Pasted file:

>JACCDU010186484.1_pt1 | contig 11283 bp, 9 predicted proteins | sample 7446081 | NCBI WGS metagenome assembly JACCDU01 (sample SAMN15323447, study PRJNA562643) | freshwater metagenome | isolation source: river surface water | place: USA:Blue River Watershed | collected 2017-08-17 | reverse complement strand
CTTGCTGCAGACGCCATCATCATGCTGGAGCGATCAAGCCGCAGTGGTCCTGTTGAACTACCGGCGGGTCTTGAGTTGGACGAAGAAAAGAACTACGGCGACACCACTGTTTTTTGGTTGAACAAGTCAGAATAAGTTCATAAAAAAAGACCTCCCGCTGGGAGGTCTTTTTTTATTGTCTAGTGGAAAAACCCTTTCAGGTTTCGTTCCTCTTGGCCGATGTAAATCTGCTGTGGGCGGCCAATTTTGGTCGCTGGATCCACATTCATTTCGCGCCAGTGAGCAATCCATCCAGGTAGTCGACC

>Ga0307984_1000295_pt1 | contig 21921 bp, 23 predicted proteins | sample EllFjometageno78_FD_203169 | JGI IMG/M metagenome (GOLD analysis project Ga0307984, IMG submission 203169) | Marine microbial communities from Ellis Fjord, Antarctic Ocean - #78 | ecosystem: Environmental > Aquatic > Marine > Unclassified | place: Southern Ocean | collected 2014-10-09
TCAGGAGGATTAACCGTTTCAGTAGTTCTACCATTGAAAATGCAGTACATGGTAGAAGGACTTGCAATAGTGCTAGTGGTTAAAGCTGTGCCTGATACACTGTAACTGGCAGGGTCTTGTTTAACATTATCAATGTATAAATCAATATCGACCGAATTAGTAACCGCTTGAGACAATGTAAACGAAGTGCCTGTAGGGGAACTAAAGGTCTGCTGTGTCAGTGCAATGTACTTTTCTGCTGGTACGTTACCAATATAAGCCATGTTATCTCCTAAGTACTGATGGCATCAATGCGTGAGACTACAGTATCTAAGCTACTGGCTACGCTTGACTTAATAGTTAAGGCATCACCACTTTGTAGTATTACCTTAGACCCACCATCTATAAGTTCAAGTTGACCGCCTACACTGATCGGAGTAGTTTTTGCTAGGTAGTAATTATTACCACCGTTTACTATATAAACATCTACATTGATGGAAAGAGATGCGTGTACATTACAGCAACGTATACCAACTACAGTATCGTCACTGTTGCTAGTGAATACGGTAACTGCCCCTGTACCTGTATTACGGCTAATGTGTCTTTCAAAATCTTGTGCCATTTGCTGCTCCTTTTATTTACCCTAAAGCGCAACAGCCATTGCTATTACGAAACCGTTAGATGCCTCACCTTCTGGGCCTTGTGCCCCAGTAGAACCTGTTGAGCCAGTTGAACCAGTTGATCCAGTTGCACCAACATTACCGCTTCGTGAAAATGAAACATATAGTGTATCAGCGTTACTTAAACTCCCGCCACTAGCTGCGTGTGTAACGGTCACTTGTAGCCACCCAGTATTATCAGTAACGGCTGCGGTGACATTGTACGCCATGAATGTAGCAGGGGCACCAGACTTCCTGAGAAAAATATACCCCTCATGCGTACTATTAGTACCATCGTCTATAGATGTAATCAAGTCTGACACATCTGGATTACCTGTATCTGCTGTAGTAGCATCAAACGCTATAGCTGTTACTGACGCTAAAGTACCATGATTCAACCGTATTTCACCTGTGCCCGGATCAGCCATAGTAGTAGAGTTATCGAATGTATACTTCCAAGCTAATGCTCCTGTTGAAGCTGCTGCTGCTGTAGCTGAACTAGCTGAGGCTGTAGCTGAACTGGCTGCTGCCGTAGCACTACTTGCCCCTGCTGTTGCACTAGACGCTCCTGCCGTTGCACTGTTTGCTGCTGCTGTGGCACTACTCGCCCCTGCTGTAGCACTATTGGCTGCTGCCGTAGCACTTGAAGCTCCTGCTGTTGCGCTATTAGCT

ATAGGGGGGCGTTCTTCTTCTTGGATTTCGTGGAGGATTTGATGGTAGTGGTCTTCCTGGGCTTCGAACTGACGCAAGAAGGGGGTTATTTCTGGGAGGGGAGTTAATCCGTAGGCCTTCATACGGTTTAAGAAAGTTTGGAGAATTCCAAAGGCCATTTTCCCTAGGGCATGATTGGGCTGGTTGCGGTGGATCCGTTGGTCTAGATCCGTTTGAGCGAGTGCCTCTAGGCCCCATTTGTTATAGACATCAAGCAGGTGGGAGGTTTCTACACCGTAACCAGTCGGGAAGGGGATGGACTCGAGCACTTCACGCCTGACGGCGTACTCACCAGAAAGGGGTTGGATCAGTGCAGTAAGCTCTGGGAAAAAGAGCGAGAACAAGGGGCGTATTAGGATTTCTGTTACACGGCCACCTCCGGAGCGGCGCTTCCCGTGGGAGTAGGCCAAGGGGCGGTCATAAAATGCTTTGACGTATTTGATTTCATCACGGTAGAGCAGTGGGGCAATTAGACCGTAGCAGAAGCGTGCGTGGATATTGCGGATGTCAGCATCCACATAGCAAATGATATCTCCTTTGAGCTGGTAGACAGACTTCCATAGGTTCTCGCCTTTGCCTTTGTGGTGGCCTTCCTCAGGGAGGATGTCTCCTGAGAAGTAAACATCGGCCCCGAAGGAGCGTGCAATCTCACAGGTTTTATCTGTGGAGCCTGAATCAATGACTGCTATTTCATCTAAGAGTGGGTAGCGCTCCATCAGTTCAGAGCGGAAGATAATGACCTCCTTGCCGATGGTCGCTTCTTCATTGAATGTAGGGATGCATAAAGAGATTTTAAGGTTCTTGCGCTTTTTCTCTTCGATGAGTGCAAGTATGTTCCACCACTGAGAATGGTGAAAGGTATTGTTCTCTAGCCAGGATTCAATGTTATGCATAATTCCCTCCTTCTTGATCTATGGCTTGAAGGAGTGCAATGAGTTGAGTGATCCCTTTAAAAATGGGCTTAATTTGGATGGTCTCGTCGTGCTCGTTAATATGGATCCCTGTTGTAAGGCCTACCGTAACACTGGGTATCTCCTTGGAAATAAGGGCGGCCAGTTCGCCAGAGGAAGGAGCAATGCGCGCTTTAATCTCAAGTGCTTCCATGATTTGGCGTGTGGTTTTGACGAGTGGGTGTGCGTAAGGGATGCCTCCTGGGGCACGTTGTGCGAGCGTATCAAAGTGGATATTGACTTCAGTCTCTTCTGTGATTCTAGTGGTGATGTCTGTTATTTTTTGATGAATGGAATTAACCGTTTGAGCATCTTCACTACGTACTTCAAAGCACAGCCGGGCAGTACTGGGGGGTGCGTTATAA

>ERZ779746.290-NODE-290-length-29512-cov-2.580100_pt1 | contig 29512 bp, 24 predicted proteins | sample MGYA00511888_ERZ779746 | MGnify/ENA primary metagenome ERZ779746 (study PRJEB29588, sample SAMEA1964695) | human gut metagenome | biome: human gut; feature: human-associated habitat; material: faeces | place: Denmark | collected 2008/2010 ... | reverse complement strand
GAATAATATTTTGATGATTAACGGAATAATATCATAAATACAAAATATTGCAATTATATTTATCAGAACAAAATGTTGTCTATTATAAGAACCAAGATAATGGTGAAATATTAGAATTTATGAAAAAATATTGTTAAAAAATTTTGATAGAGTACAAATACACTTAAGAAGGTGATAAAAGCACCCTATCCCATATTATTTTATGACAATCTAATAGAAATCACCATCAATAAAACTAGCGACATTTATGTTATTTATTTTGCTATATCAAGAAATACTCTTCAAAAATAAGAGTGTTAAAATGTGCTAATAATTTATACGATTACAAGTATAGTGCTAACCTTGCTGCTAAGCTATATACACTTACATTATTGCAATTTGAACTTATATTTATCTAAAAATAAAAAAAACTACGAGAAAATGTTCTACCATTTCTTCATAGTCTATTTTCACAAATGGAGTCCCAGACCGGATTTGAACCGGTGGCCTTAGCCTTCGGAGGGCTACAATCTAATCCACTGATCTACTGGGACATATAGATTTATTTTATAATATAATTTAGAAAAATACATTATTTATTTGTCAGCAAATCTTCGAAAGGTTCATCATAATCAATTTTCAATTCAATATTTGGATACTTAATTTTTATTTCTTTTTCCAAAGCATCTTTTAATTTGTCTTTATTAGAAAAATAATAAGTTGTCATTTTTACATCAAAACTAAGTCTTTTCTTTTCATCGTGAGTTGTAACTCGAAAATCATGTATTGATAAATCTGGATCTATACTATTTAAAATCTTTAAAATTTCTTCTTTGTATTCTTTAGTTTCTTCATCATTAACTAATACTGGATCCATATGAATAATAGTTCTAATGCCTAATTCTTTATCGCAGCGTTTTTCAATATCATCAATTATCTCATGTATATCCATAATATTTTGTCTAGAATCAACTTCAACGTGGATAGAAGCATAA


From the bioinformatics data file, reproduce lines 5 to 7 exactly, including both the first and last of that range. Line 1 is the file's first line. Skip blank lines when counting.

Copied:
ATAGGGGGGCGTTCTTCTTCTTGGATTTCGTGGAGGATTTGATGGTAGTGGTCTTCCTGGGCTTCGAACTGACGCAAGAAGGGGGTTATTTCTGGGAGGGGAGTTAATCCGTAGGCCTTCATACGGTTTAAGAAAGTTTGGAGAATTCCAAAGGCCATTTTCCCTAGGGCATGATTGGGCTGGTTGCGGTGGATCCGTTGGTCTAGATCCGTTTGAGCGAGTGCCTCTAGGCCCCATTTGTTATAGACATCAAGCAGGTGGGAGGTTTCTACACCGTAACCAGTCGGGAAGGGGATGGACTCGAGCACTTCACGCCTGACGGCGTACTCACCAGAAAGGGGTTGGATCAGTGCAGTAAGCTCTGGGAAAAAGAGCGAGAACAAGGGGCGTATTAGGATTTCTGTTACACGGCCACCTCCGGAGCGGCGCTTCCCGTGGGAGTAGGCCAAGGGGCGGTCATAAAATGCTTTGACGTATTTGATTTCATCACGGTAGAGCAGTGGGGCAATTAGACCGTAGCAGAAGCGTGCGTGGATATTGCGGATGTCAGCATCCACATAGCAAATGATATCTCCTTTGAGCTGGTAGACAGACTTCCATAGGTTCTCGCCTTTGCCTTTGTGGTGGCCTTCCTCAGGGAGGATGTCTCCTGAGAAGTAAACATCGGCCCCGAAGGAGCGTGCAATCTCACAGGTTTTATCTGTGGAGCCTGAATCAATGACTGCTATTTCATCTAAGAGTGGGTAGCGCTCCATCAGTTCAGAGCGGAAGATAATGACCTCCTTGCCGATGGTCGCTTCTTCATTGAATGTAGGGATGCATAAAGAGATTTTAAGGTTCTTGCGCTTTTTCTCTTCGATGAGTGCAAGTATGTTCCACCACTGAGAATGGTGAAAGGTATTGTTCTCTAGCCAGGATTCAATGTTATGCATAATTCCCTCCTTCTTGATCTATGGCTTGAAGGAGTGCAATGAGTTGAGTGATCCCTTTAAAAATGGGCTTAATTTGGATGGTCTCGTCGTGCTCGTTAATATGGATCCCTGTTGTAAGGCCTACCGTAACACTGGGTATCTCCTTGGAAATAAGGGCGGCCAGTTCGCCAGAGGAAGGAGCAATGCGCGCTTTAATCTCAAGTGCTTCCATGATTTGGCGTGTGGTTTTGACGAGTGGGTGTGCGTAAGGGATGCCTCCTGGGGCACGTTGTGCGAGCGTATCAAAGTGGATATTGACTTCAGTCTCTTCTGTGATTCTAGTGGTGATGTCTGTTATTTTTTGATGAATGGAATTAACCGTTTGAGCATCTTCACTACGTACTTCAAAGCACAGCCGGGCAGTACTGGGGGGTGCGTTATAA

>ERZ779746.290-NODE-290-length-29512-cov-2.580100_pt1 | contig 29512 bp, 24 predicted proteins | sample MGYA00511888_ERZ779746 | MGnify/ENA primary metagenome ERZ779746 (study PRJEB29588, sample SAMEA1964695) | human gut metagenome | biome: human gut; feature: human-associated habitat; material: faeces | place: Denmark | collected 2008/2010 ... | reverse complement strand
GAATAATATTTTGATGATTAACGGAATAATATCATAAATACAAAATATTGCAATTATATTTATCAGAACAAAATGTTGTCTATTATAAGAACCAAGATAATGGTGAAATATTAGAATTTATGAAAAAATATTGTTAAAAAATTTTGATAGAGTACAAATACACTTAAGAAGGTGATAAAAGCACCCTATCCCATATTATTTTATGACAATCTAATAGAAATCACCATCAATAAAACTAGCGACATTTATGTTATTTATTTTGCTATATCAAGAAATACTCTTCAAAAATAAGAGTGTTAAAATGTGCTAATAATTTATACGATTACAAGTATAGTGCTAACCTTGCTGCTAAGCTATATACACTTACATTATTGCAATTTGAACTTATATTTATCTAAAAATAAAAAAAACTACGAGAAAATGTTCTACCATTTCTTCATAGTCTATTTTCACAAATGGAGTCCCAGACCGGATTTGAACCGGTGGCCTTAGCCTTCGGAGGGCTACAATCTAATCCACTGATCTACTGGGACATATAGATTTATTTTATAATATAATTTAGAAAAATACATTATTTATTTGTCAGCAAATCTTCGAAAGGTTCATCATAATCAATTTTCAATTCAATATTTGGATACTTAATTTTTATTTCTTTTTCCAAAGCATCTTTTAATTTGTCTTTATTAGAAAAATAATAAGTTGTCATTTTTACATCAAAACTAAGTCTTTTCTTTTCATCGTGAGTTGTAACTCGAAAATCATGTATTGATAAATCTGGATCTATACTATTTAAAATCTTTAAAATTTCTTCTTTGTATTCTTTAGTTTCTTCATCATTAACTAATACTGGATCCATATGAATAATAGTTCTAATGCCTAATTCTTTATCGCAGCGTTTTTCAATATCATCAATTATCTCATGTATATCCATAATATTTTGTCTAGAATCAACTTCAACGTGGATAGAAGCATAA